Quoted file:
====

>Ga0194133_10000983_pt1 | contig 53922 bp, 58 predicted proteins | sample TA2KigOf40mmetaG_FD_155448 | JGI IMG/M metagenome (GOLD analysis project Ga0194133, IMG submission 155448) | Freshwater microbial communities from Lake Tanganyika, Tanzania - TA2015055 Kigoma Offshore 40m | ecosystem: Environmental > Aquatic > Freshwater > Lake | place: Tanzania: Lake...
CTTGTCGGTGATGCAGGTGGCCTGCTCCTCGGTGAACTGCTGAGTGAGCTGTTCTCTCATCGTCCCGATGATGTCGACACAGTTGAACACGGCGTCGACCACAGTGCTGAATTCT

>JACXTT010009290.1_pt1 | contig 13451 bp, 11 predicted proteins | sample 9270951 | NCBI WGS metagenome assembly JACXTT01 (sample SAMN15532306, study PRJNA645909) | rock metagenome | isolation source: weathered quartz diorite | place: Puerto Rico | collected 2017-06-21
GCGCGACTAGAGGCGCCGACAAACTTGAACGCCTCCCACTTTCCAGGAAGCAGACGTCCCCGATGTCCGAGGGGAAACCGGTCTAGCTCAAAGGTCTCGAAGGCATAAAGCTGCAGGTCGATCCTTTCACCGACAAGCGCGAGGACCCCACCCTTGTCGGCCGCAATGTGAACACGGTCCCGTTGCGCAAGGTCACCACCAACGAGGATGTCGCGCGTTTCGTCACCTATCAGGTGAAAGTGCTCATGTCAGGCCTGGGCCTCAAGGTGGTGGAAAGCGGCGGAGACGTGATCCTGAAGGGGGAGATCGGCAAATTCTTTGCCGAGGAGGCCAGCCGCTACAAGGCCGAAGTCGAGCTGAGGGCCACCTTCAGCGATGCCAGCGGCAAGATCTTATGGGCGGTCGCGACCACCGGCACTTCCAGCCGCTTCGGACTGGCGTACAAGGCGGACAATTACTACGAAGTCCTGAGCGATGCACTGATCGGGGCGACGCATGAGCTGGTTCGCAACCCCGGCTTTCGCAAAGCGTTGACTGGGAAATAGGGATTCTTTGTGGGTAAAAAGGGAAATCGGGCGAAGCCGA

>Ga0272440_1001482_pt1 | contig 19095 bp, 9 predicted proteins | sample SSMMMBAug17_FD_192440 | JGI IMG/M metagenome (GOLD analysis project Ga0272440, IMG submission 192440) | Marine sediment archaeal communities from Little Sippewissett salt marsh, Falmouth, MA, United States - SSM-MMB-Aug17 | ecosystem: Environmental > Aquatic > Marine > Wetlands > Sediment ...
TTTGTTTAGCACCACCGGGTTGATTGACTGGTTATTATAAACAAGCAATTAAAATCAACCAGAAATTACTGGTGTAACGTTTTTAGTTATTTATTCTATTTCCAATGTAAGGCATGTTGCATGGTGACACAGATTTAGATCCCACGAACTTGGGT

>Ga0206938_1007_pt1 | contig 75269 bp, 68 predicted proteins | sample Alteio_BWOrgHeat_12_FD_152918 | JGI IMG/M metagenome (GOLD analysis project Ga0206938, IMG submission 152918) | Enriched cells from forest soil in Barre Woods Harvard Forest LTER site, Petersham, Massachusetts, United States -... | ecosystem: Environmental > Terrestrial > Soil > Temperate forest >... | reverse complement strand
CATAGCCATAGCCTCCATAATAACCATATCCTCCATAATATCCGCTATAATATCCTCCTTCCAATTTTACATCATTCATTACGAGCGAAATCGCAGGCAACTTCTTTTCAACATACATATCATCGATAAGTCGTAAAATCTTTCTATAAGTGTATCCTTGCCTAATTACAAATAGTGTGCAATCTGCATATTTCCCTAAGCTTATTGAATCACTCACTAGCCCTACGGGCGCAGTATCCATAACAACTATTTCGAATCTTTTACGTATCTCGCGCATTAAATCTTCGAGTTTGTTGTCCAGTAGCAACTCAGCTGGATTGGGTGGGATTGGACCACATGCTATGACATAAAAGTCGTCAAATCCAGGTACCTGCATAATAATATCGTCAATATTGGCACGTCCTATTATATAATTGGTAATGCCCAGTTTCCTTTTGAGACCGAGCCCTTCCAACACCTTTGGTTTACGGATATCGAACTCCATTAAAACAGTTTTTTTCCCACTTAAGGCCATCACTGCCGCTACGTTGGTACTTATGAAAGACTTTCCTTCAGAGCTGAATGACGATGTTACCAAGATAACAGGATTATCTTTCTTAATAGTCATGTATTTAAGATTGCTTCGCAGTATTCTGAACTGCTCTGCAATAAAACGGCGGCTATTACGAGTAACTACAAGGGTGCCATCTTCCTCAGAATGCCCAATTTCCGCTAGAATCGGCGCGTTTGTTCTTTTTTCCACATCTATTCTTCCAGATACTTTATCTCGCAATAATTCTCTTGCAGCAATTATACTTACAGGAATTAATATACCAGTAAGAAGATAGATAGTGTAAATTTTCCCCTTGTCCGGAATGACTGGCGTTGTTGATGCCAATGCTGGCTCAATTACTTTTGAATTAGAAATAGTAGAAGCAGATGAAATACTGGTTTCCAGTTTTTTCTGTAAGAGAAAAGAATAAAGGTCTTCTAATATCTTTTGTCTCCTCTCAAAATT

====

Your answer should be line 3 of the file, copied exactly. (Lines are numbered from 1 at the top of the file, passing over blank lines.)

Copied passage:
>JACXTT010009290.1_pt1 | contig 13451 bp, 11 predicted proteins | sample 9270951 | NCBI WGS metagenome assembly JACXTT01 (sample SAMN15532306, study PRJNA645909) | rock metagenome | isolation source: weathered quartz diorite | place: Puerto Rico | collected 2017-06-21